Michelle Kelly/The Skyline View
The Los Angeles based band Sir Sly released their debut album “You Haunt Me” on Sept. 16, incorporating releases from their earlier “Gold” EP.
The band is classified under what you would call “indie pop,” but the trio, singer Landon Jacobs, drummer Hayden Coplen, and bassist Jason Suwito, create a sound that’s different from their genre.
Sir Sly works off of beats with dark edgy undertones, but keeps an up-tempo rhythm that juxtaposes their lyrics. In the opening track “Where I’m Going” it’s almost impossible to refrain from a foot tap at the very least while lead singer Landon utters things like “You know I’m gonna come for you.”
The new tracks begin with “Nowhere/Bloodlines Part I” which moves seamlessly from the EP making the album feel like a full piece, furthered by the fact that the bloodlines melody bookends the new material.
Having long awaited this LP from what was heard of their singles like “Ghost,” it could become easy to misjudge the direction Sir Sly was heading, but they very much stayed aligned to the omnipresent gloom that fuels them. In tracks like “Floods” they drop the tempo into a softer ballad that flowed well in an almost tiered movement of energy from song to song.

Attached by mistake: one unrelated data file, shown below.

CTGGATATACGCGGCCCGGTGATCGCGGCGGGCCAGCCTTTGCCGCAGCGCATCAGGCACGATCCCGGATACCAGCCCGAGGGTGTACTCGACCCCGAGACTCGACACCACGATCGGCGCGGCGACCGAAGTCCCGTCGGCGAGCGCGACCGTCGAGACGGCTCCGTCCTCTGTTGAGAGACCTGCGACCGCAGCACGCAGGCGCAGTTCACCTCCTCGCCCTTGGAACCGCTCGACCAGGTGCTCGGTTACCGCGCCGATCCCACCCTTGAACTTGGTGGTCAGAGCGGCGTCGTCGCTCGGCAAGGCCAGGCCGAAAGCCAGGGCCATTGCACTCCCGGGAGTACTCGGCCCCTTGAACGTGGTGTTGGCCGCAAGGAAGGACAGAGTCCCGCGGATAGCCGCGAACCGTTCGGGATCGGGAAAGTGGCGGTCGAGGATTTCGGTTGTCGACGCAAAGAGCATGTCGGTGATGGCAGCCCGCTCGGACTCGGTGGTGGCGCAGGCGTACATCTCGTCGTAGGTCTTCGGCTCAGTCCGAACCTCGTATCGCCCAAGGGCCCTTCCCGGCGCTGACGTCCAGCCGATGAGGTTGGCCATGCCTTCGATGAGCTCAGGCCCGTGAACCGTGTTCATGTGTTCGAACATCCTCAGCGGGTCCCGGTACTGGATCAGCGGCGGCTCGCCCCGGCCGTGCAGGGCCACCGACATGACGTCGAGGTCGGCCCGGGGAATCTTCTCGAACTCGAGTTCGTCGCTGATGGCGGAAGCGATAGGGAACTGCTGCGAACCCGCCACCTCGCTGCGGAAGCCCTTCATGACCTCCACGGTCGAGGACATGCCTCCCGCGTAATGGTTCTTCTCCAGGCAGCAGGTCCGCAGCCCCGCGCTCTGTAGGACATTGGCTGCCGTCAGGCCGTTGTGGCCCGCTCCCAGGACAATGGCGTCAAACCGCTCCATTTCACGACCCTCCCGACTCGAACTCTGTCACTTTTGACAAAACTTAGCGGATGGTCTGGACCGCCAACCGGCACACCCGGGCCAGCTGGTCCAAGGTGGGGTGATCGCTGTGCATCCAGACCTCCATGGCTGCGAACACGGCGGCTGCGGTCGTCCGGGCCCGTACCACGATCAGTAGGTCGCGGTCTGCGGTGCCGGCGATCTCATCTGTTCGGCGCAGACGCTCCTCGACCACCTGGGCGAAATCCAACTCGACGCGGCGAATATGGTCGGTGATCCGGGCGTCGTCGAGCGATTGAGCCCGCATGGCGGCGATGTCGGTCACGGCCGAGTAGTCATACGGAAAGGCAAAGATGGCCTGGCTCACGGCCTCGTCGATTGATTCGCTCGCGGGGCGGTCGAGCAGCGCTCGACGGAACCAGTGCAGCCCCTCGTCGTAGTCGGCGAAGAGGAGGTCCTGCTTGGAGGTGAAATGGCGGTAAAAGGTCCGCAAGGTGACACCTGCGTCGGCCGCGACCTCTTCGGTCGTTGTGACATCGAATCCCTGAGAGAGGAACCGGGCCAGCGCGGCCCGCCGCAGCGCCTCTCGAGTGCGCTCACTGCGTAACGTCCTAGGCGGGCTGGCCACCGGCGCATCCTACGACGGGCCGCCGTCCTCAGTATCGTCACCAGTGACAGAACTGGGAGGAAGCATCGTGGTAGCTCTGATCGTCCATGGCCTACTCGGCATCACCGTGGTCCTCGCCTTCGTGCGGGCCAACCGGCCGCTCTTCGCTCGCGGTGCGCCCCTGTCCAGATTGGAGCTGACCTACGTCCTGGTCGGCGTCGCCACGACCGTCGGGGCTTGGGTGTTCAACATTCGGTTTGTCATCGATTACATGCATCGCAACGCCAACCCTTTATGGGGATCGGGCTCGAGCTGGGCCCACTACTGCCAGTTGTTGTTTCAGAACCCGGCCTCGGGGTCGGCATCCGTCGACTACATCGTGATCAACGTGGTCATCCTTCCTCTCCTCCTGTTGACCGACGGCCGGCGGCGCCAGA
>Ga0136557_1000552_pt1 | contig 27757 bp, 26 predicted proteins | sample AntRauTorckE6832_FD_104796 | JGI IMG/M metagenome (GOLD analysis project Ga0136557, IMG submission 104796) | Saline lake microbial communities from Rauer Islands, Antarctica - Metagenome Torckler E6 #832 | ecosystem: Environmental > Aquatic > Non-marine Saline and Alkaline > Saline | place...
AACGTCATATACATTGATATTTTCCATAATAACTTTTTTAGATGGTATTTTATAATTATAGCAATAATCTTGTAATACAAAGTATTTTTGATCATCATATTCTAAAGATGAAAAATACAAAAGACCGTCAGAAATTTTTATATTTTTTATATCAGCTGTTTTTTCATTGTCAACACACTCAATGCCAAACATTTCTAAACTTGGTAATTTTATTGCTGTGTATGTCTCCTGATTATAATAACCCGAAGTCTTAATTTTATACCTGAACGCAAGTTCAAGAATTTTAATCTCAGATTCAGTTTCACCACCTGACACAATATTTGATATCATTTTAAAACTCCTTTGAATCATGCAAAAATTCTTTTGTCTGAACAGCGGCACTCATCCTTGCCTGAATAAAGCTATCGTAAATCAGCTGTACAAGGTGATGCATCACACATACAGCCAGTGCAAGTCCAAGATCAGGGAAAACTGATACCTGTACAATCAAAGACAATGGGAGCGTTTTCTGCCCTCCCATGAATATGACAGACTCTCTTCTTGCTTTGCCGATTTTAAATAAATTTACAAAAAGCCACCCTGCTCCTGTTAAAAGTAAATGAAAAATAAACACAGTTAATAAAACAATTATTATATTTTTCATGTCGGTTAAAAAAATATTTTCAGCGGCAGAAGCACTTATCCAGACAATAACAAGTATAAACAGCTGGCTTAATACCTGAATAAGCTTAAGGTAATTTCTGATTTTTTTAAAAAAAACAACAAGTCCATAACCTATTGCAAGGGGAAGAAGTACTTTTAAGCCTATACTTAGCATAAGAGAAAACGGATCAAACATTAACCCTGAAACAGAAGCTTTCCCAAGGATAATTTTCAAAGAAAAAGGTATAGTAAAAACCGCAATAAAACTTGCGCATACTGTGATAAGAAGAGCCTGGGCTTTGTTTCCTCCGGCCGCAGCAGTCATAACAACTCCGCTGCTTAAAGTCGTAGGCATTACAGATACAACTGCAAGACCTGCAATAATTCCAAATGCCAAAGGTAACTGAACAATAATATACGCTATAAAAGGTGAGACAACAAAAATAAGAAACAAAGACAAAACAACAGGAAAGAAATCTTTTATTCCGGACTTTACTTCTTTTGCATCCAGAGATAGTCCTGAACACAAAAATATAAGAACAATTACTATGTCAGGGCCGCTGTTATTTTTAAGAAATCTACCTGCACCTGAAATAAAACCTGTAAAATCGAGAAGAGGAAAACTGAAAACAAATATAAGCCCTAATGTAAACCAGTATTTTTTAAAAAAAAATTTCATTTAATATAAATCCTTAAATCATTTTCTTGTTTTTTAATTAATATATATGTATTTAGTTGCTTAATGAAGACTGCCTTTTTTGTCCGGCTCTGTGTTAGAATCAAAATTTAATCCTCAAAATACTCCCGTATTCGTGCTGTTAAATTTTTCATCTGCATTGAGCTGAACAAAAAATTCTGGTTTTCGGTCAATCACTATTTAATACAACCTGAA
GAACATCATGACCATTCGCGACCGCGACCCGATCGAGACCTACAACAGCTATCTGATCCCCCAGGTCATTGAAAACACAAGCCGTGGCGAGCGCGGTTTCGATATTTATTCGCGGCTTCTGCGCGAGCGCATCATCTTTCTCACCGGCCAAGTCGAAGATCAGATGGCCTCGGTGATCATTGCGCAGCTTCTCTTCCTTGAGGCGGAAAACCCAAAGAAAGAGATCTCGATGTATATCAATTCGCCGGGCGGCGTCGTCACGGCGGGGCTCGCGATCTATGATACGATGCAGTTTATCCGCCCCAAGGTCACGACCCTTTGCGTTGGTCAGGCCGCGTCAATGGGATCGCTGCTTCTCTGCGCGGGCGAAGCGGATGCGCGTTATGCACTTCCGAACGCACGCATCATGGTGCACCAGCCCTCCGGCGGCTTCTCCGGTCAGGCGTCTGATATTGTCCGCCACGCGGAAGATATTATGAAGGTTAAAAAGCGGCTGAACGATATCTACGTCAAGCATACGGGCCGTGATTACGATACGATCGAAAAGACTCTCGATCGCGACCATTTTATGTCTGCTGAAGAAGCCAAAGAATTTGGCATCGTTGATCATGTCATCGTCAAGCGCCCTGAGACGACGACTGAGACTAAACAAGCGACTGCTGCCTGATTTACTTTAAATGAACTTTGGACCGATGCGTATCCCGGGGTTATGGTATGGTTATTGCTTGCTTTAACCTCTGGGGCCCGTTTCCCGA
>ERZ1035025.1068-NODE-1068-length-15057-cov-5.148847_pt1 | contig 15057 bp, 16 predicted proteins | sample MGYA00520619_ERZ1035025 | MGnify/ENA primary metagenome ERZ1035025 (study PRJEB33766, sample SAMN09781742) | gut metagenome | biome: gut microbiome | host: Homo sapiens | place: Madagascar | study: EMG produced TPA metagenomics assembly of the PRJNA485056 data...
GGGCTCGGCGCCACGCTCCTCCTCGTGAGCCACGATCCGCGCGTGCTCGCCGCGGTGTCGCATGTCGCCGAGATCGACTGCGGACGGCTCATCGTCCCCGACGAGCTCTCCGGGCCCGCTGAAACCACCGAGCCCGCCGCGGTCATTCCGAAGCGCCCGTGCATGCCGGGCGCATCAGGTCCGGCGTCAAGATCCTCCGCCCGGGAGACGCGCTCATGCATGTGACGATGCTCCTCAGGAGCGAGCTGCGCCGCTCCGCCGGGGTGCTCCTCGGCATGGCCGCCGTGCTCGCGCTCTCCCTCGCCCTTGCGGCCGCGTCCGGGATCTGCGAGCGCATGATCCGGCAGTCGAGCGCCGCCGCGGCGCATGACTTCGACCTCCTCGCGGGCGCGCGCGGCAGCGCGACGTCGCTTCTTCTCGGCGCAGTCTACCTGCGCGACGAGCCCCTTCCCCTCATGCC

“Too Far Gone” is a stand out track as it marries that incredible knack for hooks Sir Sly encompasses and a perfect melancholy synth. The chorus is jarring in its ability to stay dark, but all the while holding on to that gripping rhythm.
To write a review of this album without mentioning the formidable presence this band has on stage would be a disservice Having seen them twice, it’s easy to say they’re the rare band that is better in person than on their perfectly produced tracks. These songs lend themselves greatly to the energy brought out by the live performance of this trio.
In every way “You Found Me” has all of the necessary attributes for an indie pop record but it also in every way differentiates itself. With a full sound of pulsating percussion and gripping guitar riffs they make an experience that’s separate from their contemporaries.